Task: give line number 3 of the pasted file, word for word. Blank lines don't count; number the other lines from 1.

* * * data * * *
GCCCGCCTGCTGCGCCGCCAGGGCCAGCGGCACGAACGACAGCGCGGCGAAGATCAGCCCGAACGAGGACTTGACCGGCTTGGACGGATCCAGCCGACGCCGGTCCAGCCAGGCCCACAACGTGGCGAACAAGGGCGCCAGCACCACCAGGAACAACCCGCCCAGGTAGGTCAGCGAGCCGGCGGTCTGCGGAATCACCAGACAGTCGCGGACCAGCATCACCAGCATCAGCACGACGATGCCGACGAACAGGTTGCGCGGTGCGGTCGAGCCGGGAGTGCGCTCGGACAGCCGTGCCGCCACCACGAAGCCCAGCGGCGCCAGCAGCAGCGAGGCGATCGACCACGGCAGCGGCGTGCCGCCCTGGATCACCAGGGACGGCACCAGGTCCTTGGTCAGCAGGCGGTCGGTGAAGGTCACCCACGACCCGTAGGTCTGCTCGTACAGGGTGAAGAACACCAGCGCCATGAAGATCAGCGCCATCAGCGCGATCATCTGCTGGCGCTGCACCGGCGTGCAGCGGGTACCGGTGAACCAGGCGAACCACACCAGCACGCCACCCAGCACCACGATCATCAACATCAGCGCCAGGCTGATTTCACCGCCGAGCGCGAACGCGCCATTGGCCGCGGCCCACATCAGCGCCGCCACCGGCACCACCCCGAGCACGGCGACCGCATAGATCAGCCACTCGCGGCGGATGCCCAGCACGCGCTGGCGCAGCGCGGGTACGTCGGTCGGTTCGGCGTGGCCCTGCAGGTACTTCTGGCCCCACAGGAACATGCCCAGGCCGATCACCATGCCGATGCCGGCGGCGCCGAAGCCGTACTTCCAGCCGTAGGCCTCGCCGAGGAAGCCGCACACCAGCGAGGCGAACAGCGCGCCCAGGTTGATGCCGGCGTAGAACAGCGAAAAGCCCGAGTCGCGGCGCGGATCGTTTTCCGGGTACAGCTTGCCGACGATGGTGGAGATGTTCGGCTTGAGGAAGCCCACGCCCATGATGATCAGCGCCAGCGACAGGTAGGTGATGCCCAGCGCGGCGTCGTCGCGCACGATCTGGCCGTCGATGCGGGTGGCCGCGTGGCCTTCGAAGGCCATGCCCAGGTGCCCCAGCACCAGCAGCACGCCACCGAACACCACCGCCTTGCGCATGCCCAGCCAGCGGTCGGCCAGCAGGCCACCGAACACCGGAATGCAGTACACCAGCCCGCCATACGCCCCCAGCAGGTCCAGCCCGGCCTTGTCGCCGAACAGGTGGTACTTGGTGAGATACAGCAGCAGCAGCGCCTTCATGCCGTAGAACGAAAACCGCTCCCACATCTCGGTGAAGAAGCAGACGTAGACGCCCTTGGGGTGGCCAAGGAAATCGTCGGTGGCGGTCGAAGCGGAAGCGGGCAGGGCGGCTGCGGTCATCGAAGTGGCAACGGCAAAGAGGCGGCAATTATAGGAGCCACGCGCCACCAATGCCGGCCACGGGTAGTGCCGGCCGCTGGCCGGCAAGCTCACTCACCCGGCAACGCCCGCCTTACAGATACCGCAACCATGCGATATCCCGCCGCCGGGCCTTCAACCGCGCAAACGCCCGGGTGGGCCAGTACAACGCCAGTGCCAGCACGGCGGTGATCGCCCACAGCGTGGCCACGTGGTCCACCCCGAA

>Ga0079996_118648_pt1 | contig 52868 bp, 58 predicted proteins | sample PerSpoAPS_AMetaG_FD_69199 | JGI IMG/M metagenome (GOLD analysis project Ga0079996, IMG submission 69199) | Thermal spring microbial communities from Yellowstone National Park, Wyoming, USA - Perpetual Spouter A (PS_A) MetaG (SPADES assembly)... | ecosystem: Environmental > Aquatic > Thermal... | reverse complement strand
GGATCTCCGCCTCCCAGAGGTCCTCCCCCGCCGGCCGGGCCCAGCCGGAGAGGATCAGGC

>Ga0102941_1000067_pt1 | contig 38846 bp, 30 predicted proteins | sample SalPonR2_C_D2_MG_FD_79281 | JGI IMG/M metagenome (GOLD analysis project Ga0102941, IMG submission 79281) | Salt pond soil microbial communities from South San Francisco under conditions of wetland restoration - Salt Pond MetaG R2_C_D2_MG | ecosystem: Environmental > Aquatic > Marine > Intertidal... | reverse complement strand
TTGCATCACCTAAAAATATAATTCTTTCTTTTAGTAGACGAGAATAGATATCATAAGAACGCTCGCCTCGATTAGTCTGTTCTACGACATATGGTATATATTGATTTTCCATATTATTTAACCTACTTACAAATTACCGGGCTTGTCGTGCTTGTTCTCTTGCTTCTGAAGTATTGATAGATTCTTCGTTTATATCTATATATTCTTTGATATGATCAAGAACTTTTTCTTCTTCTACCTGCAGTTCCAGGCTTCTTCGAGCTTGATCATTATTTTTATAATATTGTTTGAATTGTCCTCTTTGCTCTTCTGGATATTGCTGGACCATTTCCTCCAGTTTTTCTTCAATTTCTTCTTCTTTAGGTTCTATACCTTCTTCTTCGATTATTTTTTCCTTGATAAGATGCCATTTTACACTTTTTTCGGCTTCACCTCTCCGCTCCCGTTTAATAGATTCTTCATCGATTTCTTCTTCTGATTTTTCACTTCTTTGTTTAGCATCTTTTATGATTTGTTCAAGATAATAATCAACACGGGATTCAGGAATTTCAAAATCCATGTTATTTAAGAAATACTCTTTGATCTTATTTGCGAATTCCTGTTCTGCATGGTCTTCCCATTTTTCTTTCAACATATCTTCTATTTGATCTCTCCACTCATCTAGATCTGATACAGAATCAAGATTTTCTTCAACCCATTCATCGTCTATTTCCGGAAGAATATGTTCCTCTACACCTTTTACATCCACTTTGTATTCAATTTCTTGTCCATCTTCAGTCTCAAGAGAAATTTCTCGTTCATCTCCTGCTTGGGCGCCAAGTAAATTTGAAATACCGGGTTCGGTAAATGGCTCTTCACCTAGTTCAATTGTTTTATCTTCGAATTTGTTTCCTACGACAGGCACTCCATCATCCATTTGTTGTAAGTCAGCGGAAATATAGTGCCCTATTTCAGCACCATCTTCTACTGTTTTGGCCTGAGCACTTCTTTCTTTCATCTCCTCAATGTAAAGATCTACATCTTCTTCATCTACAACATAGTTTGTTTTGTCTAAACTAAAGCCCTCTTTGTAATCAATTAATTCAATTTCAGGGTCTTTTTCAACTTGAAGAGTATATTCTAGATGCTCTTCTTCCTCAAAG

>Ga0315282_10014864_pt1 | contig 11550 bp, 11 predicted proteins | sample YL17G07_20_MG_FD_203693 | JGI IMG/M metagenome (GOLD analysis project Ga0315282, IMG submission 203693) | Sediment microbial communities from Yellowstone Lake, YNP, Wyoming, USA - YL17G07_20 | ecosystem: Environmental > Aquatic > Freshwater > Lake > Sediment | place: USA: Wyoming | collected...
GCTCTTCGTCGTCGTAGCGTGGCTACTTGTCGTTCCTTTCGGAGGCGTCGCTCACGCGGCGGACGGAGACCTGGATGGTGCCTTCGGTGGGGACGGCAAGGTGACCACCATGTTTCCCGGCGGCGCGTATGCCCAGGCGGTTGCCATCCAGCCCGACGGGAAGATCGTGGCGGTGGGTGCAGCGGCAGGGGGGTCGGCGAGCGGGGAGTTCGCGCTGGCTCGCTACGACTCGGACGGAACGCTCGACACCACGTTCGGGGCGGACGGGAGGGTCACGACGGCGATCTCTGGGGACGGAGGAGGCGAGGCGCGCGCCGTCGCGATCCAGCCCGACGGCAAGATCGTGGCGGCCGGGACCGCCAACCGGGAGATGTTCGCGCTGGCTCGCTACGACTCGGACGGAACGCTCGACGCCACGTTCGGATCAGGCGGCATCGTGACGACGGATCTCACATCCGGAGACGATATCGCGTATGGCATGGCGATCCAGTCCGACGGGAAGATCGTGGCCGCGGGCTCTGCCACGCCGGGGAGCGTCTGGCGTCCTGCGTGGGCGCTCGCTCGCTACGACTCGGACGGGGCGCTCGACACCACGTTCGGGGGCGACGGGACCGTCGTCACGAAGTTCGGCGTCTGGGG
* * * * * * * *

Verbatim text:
GGATCTCCGCCTCCCAGAGGTCCTCCCCCGCCGGCCGGGCCCAGCCGGAGAGGATCAGGC